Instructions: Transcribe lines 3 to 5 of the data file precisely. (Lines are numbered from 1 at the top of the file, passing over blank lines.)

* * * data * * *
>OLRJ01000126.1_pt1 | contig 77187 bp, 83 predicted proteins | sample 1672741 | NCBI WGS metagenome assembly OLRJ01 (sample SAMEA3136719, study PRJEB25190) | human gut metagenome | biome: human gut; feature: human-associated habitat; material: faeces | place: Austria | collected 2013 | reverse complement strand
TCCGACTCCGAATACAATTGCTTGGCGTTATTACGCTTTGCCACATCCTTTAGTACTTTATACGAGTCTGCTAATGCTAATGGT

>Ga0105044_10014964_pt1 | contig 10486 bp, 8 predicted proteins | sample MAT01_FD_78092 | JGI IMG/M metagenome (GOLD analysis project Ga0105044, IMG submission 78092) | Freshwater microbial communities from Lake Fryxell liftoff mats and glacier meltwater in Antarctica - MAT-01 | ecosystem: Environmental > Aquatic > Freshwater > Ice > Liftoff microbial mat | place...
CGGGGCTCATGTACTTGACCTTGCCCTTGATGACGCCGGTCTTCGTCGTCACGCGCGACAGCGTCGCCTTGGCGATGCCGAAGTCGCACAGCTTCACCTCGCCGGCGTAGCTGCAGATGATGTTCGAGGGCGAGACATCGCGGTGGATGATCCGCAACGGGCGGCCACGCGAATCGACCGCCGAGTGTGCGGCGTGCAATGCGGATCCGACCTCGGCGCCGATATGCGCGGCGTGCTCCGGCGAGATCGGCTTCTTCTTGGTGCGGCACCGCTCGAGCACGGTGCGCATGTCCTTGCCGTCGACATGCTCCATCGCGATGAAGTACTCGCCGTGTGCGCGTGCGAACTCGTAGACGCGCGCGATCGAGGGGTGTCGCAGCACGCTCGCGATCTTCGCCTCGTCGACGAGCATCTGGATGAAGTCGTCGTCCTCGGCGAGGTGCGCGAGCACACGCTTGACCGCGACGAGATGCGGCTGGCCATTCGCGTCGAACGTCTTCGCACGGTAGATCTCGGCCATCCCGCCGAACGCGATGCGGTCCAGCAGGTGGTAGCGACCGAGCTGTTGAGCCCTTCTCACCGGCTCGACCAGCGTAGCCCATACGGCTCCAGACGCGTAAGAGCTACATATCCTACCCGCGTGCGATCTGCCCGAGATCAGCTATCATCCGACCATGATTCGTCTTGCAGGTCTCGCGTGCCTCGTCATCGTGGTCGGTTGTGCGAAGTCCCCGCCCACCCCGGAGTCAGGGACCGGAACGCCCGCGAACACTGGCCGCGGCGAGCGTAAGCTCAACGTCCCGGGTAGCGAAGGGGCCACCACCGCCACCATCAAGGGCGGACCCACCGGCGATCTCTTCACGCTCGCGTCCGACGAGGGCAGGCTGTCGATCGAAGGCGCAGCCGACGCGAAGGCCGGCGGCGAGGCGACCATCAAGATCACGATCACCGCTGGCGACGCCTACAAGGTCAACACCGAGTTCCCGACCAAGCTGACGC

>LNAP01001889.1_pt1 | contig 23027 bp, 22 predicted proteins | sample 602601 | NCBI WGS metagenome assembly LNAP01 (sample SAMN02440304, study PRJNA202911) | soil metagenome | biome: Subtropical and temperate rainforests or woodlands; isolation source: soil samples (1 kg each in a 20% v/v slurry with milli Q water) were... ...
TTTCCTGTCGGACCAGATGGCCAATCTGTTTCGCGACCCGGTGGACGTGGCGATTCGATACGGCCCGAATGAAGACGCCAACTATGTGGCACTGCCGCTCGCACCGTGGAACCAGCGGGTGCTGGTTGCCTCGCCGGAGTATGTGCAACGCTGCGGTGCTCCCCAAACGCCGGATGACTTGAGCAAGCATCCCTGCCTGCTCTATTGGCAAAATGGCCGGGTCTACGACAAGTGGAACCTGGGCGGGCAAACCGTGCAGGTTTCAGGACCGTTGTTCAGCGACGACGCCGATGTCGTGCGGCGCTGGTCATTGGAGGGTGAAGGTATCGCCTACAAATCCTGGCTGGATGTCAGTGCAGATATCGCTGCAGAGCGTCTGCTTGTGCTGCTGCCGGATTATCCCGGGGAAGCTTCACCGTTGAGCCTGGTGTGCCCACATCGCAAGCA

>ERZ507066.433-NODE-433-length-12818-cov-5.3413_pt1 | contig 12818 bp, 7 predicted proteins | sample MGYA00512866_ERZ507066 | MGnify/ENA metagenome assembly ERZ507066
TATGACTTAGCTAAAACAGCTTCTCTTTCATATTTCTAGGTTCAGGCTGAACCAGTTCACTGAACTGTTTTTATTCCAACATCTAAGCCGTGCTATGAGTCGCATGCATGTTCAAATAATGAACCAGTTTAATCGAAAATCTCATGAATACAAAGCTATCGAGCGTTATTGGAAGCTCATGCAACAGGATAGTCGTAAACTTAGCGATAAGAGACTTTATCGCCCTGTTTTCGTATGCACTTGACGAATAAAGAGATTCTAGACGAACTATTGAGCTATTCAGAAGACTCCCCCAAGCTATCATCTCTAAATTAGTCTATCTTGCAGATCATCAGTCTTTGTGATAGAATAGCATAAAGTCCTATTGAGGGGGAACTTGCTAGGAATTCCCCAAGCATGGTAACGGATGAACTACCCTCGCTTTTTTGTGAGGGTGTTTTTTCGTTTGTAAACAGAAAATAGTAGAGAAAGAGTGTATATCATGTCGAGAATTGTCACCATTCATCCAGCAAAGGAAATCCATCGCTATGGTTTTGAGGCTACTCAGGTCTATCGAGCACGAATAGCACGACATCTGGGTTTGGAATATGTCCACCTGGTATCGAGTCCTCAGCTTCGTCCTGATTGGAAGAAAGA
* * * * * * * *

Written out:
>Ga0105044_10014964_pt1 | contig 10486 bp, 8 predicted proteins | sample MAT01_FD_78092 | JGI IMG/M metagenome (GOLD analysis project Ga0105044, IMG submission 78092) | Freshwater microbial communities from Lake Fryxell liftoff mats and glacier meltwater in Antarctica - MAT-01 | ecosystem: Environmental > Aquatic > Freshwater > Ice > Liftoff microbial mat | place...
CGGGGCTCATGTACTTGACCTTGCCCTTGATGACGCCGGTCTTCGTCGTCACGCGCGACAGCGTCGCCTTGGCGATGCCGAAGTCGCACAGCTTCACCTCGCCGGCGTAGCTGCAGATGATGTTCGAGGGCGAGACATCGCGGTGGATGATCCGCAACGGGCGGCCACGCGAATCGACCGCCGAGTGTGCGGCGTGCAATGCGGATCCGACCTCGGCGCCGATATGCGCGGCGTGCTCCGGCGAGATCGGCTTCTTCTTGGTGCGGCACCGCTCGAGCACGGTGCGCATGTCCTTGCCGTCGACATGCTCCATCGCGATGAAGTACTCGCCGTGTGCGCGTGCGAACTCGTAGACGCGCGCGATCGAGGGGTGTCGCAGCACGCTCGCGATCTTCGCCTCGTCGACGAGCATCTGGATGAAGTCGTCGTCCTCGGCGAGGTGCGCGAGCACACGCTTGACCGCGACGAGATGCGGCTGGCCATTCGCGTCGAACGTCTTCGCACGGTAGATCTCGGCCATCCCGCCGAACGCGATGCGGTCCAGCAGGTGGTAGCGACCGAGCTGTTGAGCCCTTCTCACCGGCTCGACCAGCGTAGCCCATACGGCTCCAGACGCGTAAGAGCTACATATCCTACCCGCGTGCGATCTGCCCGAGATCAGCTATCATCCGACCATGATTCGTCTTGCAGGTCTCGCGTGCCTCGTCATCGTGGTCGGTTGTGCGAAGTCCCCGCCCACCCCGGAGTCAGGGACCGGAACGCCCGCGAACACTGGCCGCGGCGAGCGTAAGCTCAACGTCCCGGGTAGCGAAGGGGCCACCACCGCCACCATCAAGGGCGGACCCACCGGCGATCTCTTCACGCTCGCGTCCGACGAGGGCAGGCTGTCGATCGAAGGCGCAGCCGACGCGAAGGCCGGCGGCGAGGCGACCATCAAGATCACGATCACCGCTGGCGACGCCTACAAGGTCAACACCGAGTTCCCGACCAAGCTGACGC

>LNAP01001889.1_pt1 | contig 23027 bp, 22 predicted proteins | sample 602601 | NCBI WGS metagenome assembly LNAP01 (sample SAMN02440304, study PRJNA202911) | soil metagenome | biome: Subtropical and temperate rainforests or woodlands; isolation source: soil samples (1 kg each in a 20% v/v slurry with milli Q water) were... ...